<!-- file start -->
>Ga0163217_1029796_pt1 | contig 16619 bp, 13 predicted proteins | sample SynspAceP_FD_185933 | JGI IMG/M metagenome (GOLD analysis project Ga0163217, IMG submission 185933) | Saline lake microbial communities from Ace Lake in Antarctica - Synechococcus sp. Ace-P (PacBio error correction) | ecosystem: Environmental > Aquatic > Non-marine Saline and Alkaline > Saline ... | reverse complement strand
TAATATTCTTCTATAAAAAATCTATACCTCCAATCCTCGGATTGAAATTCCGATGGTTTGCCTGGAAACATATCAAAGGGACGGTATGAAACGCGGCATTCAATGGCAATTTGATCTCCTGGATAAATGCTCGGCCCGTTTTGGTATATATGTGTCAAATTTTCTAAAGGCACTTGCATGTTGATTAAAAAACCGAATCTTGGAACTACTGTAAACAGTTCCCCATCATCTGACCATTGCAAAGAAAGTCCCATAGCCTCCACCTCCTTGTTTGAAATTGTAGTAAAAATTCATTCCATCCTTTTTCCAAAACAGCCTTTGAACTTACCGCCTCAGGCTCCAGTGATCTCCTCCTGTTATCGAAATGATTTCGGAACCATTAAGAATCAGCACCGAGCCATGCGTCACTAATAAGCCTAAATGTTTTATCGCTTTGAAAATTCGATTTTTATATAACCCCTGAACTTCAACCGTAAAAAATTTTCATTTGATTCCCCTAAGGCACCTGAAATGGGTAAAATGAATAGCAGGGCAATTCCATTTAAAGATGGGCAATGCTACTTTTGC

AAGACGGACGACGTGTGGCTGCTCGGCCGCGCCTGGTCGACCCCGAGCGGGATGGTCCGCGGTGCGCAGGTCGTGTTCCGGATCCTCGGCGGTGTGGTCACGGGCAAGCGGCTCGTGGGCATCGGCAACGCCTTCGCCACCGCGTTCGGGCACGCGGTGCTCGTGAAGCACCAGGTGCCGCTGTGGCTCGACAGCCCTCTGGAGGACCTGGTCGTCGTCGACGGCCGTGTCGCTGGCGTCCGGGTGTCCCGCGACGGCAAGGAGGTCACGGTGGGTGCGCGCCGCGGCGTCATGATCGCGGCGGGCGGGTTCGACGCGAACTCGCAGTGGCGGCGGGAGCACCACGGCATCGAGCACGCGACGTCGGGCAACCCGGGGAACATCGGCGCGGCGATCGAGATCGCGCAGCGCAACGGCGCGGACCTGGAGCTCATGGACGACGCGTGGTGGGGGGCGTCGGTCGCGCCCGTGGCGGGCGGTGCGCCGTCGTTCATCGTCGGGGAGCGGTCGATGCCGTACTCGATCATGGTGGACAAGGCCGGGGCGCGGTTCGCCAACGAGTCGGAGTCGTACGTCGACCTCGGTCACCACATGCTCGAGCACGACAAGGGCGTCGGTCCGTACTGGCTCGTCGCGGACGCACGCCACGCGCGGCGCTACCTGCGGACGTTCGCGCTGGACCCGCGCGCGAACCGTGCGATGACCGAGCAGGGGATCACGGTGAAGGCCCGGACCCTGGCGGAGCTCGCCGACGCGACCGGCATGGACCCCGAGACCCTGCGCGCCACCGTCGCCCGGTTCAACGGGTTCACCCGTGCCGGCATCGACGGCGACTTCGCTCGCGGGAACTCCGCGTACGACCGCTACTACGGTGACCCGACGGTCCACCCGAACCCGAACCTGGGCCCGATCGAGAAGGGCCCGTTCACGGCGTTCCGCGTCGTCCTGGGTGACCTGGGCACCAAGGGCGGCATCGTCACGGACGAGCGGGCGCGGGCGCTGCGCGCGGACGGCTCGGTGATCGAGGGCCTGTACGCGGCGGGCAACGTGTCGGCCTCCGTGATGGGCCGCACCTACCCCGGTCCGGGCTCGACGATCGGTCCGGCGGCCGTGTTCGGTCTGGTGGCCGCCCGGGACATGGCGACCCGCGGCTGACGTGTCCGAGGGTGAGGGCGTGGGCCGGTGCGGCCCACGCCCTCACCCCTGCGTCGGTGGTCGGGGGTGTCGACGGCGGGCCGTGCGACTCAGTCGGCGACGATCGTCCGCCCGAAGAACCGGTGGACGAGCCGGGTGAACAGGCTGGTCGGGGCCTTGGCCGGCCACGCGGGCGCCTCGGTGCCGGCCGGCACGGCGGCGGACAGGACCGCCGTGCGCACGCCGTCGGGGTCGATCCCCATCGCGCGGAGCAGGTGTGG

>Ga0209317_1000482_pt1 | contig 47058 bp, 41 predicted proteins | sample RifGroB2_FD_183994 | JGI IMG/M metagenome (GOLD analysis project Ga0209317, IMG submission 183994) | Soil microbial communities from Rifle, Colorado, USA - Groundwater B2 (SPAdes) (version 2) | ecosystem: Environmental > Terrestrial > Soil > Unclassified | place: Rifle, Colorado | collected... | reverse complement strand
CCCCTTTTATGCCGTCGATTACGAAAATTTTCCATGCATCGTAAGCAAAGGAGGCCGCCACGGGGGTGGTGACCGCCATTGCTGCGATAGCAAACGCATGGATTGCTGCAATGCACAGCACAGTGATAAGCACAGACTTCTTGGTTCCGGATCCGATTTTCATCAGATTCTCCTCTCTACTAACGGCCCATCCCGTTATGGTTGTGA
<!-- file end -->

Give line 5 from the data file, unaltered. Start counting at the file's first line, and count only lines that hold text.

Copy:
CCCCTTTTATGCCGTCGATTACGAAAATTTTCCATGCATCGTAAGCAAAGGAGGCCGCCACGGGGGTGGTGACCGCCATTGCTGCGATAGCAAACGCATGGATTGCTGCAATGCACAGCACAGTGATAAGCACAGACTTCTTGGTTCCGGATCCGATTTTCATCAGATTCTCCTCTCTACTAACGGCCCATCCCGTTATGGTTGTGA